I never heard the story of what had happened that day.  I did see the wife out and about a day or two later, so whatever she did wasn’t serious enough to result in jail time.  I still think of her as a nice neighbor who I like and generally trust with my kids.  (She has, I should add, gotten a full-time job which we hear keeps her honest and responsible with her drinking.)  I do believe she must have been out of control that day, and that her husband must have been desperate to call the police for help.  However, the display of force the police put on in our safe little neighborhood for what was probably a straightforward domestic dispute was a wake-up call.  I was stunned by the idea that a double digit number of cops showed up to subdue one petite woman.  I was shocked that they ran up my street with their guns drawn, one of which was a big rifle.  What if my son or any of the other neighbor kids had been playing out in the cul-du-sac that morning, as is a daily occurrence on our street?  In fact, my son has always had a free pass to play on this family’s swing-set whether they were in their yard or not, so he could have even been on their property when the cops swarmed the house.  Given his age at the time, I would have certainly been watching him from the window or the front step, but with the easy visibility of our cul-du-sac, I may not have been right there beside him.  And what if they had gotten the wrong house?  We live only two doors down.  I’ve heard of it happening, raids in which the cops seem to have used google maps and no double checking to find their target house and instead of making a big drug bust they accidentally terrorize some teenage girl sitting in her living room watching the cooking channel.  I also remember a story of a guy in bed with his fiancé who suddenly found himself face down on the floor with a boot on his neck and both of his dogs bleeding to death next to him because he happened to have a name similar to some wanted suspect in his area.  I don’t think it’s paranoid of me to think that while this event happened at our neighbors’ house, my family and I could have easily found ourselves mixed up in it.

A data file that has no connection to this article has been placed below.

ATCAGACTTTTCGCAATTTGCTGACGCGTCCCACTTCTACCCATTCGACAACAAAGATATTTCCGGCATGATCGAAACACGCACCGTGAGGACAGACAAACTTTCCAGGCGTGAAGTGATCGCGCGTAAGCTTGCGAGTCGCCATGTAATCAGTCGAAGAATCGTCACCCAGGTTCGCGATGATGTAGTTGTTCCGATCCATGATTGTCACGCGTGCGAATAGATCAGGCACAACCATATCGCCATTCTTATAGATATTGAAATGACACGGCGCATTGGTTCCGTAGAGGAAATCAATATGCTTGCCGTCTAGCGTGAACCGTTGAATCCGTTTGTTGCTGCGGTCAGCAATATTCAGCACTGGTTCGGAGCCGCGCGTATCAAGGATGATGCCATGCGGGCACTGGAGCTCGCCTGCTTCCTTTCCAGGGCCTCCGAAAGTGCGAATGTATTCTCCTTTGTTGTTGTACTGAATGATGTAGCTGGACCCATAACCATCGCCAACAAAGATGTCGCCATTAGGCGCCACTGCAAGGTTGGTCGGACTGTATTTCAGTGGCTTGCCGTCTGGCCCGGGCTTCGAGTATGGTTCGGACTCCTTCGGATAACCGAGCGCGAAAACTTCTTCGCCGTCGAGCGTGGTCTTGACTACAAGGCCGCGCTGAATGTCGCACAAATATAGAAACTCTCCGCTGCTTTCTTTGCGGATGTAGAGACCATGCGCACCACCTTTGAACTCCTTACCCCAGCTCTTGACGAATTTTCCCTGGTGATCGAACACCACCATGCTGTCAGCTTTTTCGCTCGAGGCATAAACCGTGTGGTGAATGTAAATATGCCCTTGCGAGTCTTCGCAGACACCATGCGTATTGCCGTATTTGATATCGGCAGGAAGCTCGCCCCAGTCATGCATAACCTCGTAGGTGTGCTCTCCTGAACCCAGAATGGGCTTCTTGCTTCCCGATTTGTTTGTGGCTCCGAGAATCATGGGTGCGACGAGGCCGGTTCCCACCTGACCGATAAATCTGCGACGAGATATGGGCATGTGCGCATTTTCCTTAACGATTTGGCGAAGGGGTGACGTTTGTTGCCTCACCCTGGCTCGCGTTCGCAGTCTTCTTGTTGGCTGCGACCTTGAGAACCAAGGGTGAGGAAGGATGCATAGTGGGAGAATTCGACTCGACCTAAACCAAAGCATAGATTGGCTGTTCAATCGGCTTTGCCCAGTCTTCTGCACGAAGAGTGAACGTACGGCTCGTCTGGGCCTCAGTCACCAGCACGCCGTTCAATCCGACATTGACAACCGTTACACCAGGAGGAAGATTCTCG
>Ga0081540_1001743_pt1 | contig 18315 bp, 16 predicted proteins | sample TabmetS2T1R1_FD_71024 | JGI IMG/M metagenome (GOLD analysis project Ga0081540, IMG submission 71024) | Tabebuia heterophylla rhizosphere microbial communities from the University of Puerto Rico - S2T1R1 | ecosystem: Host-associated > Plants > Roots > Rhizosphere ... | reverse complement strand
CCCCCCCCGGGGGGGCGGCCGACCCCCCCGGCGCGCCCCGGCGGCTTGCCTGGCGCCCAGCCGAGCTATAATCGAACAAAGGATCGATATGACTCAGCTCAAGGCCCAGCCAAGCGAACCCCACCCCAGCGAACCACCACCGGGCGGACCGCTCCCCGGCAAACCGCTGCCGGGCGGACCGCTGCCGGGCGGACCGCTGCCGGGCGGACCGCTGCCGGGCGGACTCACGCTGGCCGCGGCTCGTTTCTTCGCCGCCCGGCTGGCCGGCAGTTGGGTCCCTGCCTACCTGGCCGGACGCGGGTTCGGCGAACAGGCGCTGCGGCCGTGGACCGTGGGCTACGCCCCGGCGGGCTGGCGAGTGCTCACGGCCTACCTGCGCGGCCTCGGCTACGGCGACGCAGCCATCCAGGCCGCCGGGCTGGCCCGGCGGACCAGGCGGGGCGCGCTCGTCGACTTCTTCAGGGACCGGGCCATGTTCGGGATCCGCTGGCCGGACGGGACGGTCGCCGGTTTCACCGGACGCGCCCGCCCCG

That was the day I realized that the terrorists had won: post-9/11 America has become a police state.  I had read about the militarization of the police force before that day, but somehow it was abstract to me until I saw the thing in action on my own street.  This event made real the myriad stories I’ve since read about botched no-knock raids, the rampant, unchecked and reckless police shooting of family dogs, the tasing, violent beating, and even shooting of unarmed homeless people, mentally ill people brandishing pens, diabetics and others in medical distress, and even bystanders who happen to find themselves within beating range of out of control cops who are poorly trained, ethically bankrupt, and who show signs of psychopathic tendencies.  Unlike the police I’ve read about in many American cities, the cops in my town are mostly well behaved and generally seem to respect the constitutional rights of the citizens who pay their salaries.  But watching them swarm my neighbors’ house made me realize that even here, some key word in a 911 call for a domestic dispute will bring out a small army with their guns drawn, a situation I think is inherently dangerous, even if they are skilled marksmen with impressive restraint.  Now when I see a cop, I no longer feel safe – I feel like I need to watch my back, and that someday I may find myself needing to protect my family and my pets from the people who are supposed to be protecting us.